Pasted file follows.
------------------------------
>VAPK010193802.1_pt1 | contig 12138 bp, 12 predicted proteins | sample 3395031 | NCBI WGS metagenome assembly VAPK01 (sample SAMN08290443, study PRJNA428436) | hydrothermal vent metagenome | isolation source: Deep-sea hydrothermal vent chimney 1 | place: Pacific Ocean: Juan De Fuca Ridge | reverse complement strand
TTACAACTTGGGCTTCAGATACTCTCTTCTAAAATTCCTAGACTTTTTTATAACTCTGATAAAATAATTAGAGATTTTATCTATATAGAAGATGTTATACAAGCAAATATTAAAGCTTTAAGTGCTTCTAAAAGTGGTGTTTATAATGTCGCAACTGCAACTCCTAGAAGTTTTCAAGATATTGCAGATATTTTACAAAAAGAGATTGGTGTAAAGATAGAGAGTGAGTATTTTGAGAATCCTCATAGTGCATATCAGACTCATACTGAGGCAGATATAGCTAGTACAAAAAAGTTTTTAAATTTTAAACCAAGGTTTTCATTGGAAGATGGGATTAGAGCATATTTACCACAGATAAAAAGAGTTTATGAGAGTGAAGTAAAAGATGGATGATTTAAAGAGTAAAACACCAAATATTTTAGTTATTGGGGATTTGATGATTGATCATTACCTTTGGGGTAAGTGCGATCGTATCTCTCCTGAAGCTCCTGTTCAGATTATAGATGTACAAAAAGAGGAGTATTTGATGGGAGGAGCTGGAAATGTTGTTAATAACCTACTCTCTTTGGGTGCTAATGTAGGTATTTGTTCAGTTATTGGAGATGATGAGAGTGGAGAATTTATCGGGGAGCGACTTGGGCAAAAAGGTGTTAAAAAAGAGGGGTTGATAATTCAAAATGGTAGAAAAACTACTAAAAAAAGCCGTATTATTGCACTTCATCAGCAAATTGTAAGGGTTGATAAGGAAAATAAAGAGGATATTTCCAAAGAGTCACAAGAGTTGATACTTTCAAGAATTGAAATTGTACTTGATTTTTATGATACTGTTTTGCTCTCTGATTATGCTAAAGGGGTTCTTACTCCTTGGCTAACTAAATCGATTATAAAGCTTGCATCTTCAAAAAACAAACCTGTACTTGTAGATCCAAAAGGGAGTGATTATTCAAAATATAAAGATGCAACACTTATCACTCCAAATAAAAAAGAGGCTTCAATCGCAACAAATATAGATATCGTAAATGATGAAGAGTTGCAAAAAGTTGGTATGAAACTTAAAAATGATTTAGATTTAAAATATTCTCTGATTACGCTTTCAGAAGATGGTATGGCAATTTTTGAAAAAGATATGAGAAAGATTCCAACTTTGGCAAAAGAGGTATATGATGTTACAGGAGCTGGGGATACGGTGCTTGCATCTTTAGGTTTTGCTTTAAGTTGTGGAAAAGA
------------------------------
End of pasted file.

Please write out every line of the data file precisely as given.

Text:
>VAPK010193802.1_pt1 | contig 12138 bp, 12 predicted proteins | sample 3395031 | NCBI WGS metagenome assembly VAPK01 (sample SAMN08290443, study PRJNA428436) | hydrothermal vent metagenome | isolation source: Deep-sea hydrothermal vent chimney 1 | place: Pacific Ocean: Juan De Fuca Ridge | reverse complement strand
TTACAACTTGGGCTTCAGATACTCTCTTCTAAAATTCCTAGACTTTTTTATAACTCTGATAAAATAATTAGAGATTTTATCTATATAGAAGATGTTATACAAGCAAATATTAAAGCTTTAAGTGCTTCTAAAAGTGGTGTTTATAATGTCGCAACTGCAACTCCTAGAAGTTTTCAAGATATTGCAGATATTTTACAAAAAGAGATTGGTGTAAAGATAGAGAGTGAGTATTTTGAGAATCCTCATAGTGCATATCAGACTCATACTGAGGCAGATATAGCTAGTACAAAAAAGTTTTTAAATTTTAAACCAAGGTTTTCATTGGAAGATGGGATTAGAGCATATTTACCACAGATAAAAAGAGTTTATGAGAGTGAAGTAAAAGATGGATGATTTAAAGAGTAAAACACCAAATATTTTAGTTATTGGGGATTTGATGATTGATCATTACCTTTGGGGTAAGTGCGATCGTATCTCTCCTGAAGCTCCTGTTCAGATTATAGATGTACAAAAAGAGGAGTATTTGATGGGAGGAGCTGGAAATGTTGTTAATAACCTACTCTCTTTGGGTGCTAATGTAGGTATTTGTTCAGTTATTGGAGATGATGAGAGTGGAGAATTTATCGGGGAGCGACTTGGGCAAAAAGGTGTTAAAAAAGAGGGGTTGATAATTCAAAATGGTAGAAAAACTACTAAAAAAAGCCGTATTATTGCACTTCATCAGCAAATTGTAAGGGTTGATAAGGAAAATAAAGAGGATATTTCCAAAGAGTCACAAGAGTTGATACTTTCAAGAATTGAAATTGTACTTGATTTTTATGATACTGTTTTGCTCTCTGATTATGCTAAAGGGGTTCTTACTCCTTGGCTAACTAAATCGATTATAAAGCTTGCATCTTCAAAAAACAAACCTGTACTTGTAGATCCAAAAGGGAGTGATTATTCAAAATATAAAGATGCAACACTTATCACTCCAAATAAAAAAGAGGCTTCAATCGCAACAAATATAGATATCGTAAATGATGAAGAGTTGCAAAAAGTTGGTATGAAACTTAAAAATGATTTAGATTTAAAATATTCTCTGATTACGCTTTCAGAAGATGGTATGGCAATTTTTGAAAAAGATATGAGAAAGATTCCAACTTTGGCAAAAGAGGTATATGATGTTACAGGAGCTGGGGATACGGTGCTTGCATCTTTAGGTTTTGCTTTAAGTTGTGGAAAAGA